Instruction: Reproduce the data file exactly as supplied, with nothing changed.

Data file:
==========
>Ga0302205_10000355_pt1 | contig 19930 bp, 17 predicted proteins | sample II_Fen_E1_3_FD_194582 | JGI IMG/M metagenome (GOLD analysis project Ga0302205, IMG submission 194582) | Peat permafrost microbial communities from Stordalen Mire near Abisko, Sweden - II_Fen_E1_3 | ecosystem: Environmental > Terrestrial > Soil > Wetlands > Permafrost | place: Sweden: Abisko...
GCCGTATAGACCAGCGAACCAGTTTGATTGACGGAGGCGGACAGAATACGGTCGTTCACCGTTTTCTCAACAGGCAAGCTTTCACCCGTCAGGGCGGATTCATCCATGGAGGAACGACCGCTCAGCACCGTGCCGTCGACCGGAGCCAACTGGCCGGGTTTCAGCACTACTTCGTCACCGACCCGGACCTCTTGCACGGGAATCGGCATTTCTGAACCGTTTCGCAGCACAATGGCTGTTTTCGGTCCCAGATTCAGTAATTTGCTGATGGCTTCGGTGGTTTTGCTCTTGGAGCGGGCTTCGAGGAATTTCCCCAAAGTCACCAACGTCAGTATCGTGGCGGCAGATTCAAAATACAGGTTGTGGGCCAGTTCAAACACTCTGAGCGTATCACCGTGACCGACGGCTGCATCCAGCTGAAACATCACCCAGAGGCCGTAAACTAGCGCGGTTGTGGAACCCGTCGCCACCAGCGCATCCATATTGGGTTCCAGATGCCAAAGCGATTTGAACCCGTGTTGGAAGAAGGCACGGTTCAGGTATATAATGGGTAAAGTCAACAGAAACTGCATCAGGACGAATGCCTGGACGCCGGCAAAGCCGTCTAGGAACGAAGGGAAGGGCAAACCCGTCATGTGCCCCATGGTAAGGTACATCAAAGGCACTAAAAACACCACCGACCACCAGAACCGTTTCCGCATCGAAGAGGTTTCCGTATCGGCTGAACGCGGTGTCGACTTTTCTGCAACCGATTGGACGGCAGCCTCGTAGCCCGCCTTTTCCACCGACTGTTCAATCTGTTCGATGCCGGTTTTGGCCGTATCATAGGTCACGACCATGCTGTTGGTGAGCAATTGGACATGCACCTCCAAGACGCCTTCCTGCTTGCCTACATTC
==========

>Ga0302205_10000355_pt1 | contig 19930 bp, 17 predicted proteins | sample II_Fen_E1_3_FD_194582 | JGI IMG/M metagenome (GOLD analysis project Ga0302205, IMG submission 194582) | Peat permafrost microbial communities from Stordalen Mire near Abisko, Sweden - II_Fen_E1_3 | ecosystem: Environmental > Terrestrial > Soil > Wetlands > Permafrost | place: Sweden: Abisko...
GCCGTATAGACCAGCGAACCAGTTTGATTGACGGAGGCGGACAGAATACGGTCGTTCACCGTTTTCTCAACAGGCAAGCTTTCACCCGTCAGGGCGGATTCATCCATGGAGGAACGACCGCTCAGCACCGTGCCGTCGACCGGAGCCAACTGGCCGGGTTTCAGCACTACTTCGTCACCGACCCGGACCTCTTGCACGGGAATCGGCATTTCTGAACCGTTTCGCAGCACAATGGCTGTTTTCGGTCCCAGATTCAGTAATTTGCTGATGGCTTCGGTGGTTTTGCTCTTGGAGCGGGCTTCGAGGAATTTCCCCAAAGTCACCAACGTCAGTATCGTGGCGGCAGATTCAAAATACAGGTTGTGGGCCAGTTCAAACACTCTGAGCGTATCACCGTGACCGACGGCTGCATCCAGCTGAAACATCACCCAGAGGCCGTAAACTAGCGCGGTTGTGGAACCCGTCGCCACCAGCGCATCCATATTGGGTTCCAGATGCCAAAGCGATTTGAACCCGTGTTGGAAGAAGGCACGGTTCAGGTATATAATGGGTAAAGTCAACAGAAACTGCATCAGGACGAATGCCTGGACGCCGGCAAAGCCGTCTAGGAACGAAGGGAAGGGCAAACCCGTCATGTGCCCCATGGTAAGGTACATCAAAGGCACTAAAAACACCACCGACCACCAGAACCGTTTCCGCATCGAAGAGGTTTCCGTATCGGCTGAACGCGGTGTCGACTTTTCTGCAACCGATTGGACGGCAGCCTCGTAGCCCGCCTTTTCCACCGACTGTTCAATCTGTTCGATGCCGGTTTTGGCCGTATCATAGGTCACGACCATGCTGTTGGTGAGCAATTGGACATGCACCTCCAAGACGCCTTCCTGCTTGCCTACATTC